Royal Society Lates: what's on your mind?

21 February 2024 18:30 - 21:30 The Royal Society Free
Brain scan

For this event, we open up our historic building for a special evening exploring our brains and cutting-edge neuroscience research. 

Get hands-on with a variety of drop-in activities and hear about current research from specialists in our series of lightning lectures. Join our library team to delve into the archives of the Royal Society and find out how our understanding of the brain has evolved.

Explore the programme below or access the programme here (PDF). 

Alternative perspectives - how to embrace neurodiversity

Join us for a captivating panel discussion and Q&A to explore neurodiversity. Find out more about the ways we experience the world around us, and how we can make our world more inclusive for everyone with our panel of experts. 

Neuroscientist Professor Eva Loth, Professor of Psychology Julia Simner, and founder of 2eMpowerUK Professor Sara Rankin will talk about current research and their personal experiences in this panel discussion chaired by Dr Steve Cross. Find out more. 

Lightning talks

6.40pm: 'Tackling brain injuries in sport' with Dr Mazdak Ghajari

7.10pm: 'Between prudence and paranoia: the brain basis of social strategy gone right, and wrong' with Dr Joe Barnby

8.20pm: 'How do we recognise unfamiliar faces?' with Dr Kristen Baker

8.50pm: 'Dementia: hope for the future' with Dr Emma Yhnell

OCD and the brain

How are mental illnesses related to the brain? Join Professor Tobias Hauser and his team to learn more about obsessive-compulsive disorder (OCD), brain functioning, and the research approaches they use to decipher the brain using mobile games. 

Talking Lines

An interdisciplinary team of artists, social scientists, neuropsychologists, and people living with or affected by rare dementias have been working together to develop a line-drawing methodology to better understand experiences of rare dementia diagnosis and support. Join the team to find out more and to express yourself through line-drawing.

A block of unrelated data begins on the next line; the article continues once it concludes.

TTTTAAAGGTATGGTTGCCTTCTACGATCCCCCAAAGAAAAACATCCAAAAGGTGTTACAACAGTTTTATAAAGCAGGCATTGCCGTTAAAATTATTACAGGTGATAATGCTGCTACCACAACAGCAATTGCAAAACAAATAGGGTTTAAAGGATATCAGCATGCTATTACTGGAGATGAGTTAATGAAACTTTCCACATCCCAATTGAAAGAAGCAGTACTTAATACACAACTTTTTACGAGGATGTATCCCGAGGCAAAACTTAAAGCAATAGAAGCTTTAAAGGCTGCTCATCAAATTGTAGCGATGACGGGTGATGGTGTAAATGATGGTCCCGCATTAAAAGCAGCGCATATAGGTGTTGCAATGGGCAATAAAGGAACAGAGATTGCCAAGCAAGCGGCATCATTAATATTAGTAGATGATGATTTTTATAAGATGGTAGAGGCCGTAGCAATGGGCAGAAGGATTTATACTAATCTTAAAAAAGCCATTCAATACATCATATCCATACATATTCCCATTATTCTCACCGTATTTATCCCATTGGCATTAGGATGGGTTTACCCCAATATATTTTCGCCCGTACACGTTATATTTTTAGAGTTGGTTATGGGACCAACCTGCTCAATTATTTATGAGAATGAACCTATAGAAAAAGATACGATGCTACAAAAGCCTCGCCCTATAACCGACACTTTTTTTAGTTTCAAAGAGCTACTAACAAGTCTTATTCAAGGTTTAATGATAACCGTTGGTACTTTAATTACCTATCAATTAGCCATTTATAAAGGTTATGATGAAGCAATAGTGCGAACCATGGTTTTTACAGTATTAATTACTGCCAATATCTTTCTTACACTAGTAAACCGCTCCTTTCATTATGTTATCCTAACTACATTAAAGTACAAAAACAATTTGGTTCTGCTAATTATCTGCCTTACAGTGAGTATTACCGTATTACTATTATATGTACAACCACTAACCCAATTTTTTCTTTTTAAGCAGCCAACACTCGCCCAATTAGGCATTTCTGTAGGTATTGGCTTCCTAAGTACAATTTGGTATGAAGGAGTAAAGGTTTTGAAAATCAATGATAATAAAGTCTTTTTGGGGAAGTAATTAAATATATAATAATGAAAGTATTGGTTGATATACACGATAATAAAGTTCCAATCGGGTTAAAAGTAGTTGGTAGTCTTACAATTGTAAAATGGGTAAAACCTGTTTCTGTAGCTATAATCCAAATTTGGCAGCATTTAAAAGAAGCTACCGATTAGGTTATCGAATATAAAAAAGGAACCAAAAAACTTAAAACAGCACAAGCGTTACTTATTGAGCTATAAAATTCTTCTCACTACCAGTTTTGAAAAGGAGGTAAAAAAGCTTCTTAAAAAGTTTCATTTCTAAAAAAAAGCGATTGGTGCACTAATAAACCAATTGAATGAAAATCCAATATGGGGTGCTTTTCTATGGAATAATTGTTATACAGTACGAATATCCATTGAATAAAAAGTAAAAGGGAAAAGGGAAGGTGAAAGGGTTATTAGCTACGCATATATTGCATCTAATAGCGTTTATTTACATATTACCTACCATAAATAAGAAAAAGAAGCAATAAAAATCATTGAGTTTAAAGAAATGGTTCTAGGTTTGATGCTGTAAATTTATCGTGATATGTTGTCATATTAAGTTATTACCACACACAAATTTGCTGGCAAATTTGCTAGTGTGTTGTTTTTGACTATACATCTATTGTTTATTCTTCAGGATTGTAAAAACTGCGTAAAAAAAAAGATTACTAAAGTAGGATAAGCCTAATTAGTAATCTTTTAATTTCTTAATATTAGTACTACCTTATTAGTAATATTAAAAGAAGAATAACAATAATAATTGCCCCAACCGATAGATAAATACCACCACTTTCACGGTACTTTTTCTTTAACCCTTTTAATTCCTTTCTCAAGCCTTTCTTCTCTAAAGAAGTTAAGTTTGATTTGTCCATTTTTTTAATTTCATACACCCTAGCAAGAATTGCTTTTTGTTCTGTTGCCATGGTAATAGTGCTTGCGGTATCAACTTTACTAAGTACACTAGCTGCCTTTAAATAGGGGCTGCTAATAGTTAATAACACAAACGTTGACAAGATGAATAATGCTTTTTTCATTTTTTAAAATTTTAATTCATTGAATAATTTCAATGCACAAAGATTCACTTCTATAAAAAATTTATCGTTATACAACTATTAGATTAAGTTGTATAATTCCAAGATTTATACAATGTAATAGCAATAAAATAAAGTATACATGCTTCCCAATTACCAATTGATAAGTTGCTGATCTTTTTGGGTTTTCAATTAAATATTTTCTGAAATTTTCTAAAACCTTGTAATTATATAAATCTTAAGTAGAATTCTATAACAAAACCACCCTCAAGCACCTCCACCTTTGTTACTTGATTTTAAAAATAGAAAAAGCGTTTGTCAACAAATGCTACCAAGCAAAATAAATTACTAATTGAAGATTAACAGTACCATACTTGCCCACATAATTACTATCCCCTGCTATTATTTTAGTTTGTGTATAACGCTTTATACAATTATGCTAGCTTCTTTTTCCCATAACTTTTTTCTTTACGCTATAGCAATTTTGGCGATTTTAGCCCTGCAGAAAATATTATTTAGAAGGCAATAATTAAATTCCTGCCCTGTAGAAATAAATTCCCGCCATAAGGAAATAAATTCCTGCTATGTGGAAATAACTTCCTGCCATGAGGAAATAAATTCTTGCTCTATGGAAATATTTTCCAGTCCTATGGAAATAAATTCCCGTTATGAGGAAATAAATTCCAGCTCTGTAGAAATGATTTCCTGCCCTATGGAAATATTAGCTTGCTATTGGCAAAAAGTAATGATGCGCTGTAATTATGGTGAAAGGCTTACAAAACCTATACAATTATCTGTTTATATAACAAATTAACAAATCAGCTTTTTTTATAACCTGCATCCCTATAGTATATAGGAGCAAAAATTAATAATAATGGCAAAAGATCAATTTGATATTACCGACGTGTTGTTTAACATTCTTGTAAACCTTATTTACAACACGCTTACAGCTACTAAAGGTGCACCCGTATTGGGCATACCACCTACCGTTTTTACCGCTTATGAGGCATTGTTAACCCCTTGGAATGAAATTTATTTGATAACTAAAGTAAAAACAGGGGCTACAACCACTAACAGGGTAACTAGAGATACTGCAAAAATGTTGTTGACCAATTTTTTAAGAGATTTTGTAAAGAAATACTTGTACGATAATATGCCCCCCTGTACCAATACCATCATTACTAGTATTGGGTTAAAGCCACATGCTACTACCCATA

The multisensory world of synaesthesia 

Do sounds have colours to you? Or do words have tastes? Exciting news: you might have synaesthesia! But did you know that all of us make connections across the senses, whether or not we’re synaesthetes? Come and find out more about your own cross-sensory connections through two fun games: Name that Dog and Emotion Sculptures. 


Join art-science practitioner Dr Jennifer Crouch who will demonstrate how to make jelly prints and combine images of different neurotransmitters to create interesting images for you to take home. During the workshop select neurotransmitters to superpose on one another making a ‘neurosoup’ image and discuss how they interact and combine, resulting in different behaviours. You may need to wait for your print to dry before taking it with you. 

Feeling molecules

Neurotransmitters are part of everyday life and are responsible for different types of behaviour although some of them overlap in their roles. Neurodivergence is a wonderful, complex and sometimes difficult aspect of human diversity. In some types of neurodivergence neurotransmitters are produced and sensed by the body in higher or lower concentrations, which alters what people can do.

Join Dr Jennifer Crouch in this doodling activity by finding different neurotransmitters illustrated on the roll of paper. Draw, doodle, write your feelings and illustrate the affects and effects of different neurotransmitters.  


Explore this immersive experience that brings science and art together to communicate altered conscious states. Senscapes is a music and arts project that uses brain imaging data from participants in research studies and converts them into ambient music soundscapes.  

Library tours

Join the Royal Society's resident Librarian to explore our archives and learn more about our understanding of the brain throughout history.  

Food for thought

Join our professional chefs on a culinary journey inspired by the senses. 

Attending the event

  • Free to attend and registration is not required
  • Doors will open at 6.30pm. Last entry will be at 9.15pm
  • Timed talks and activities require a free ticket which can be collection from the information desk. Tickets for all sessions will be available from 6.30pm
  • In person only
  • Suitable for 18+
  • A sensory map is available in the programme online and at the event and a quiet room is available on-site
  • All lectures will have live captions
  • Travel and accessibility information - contact us directly to arrange any specific accessibility requirements
  • Food and drink will be available for purchase at our onsite café

For all enquiries, please email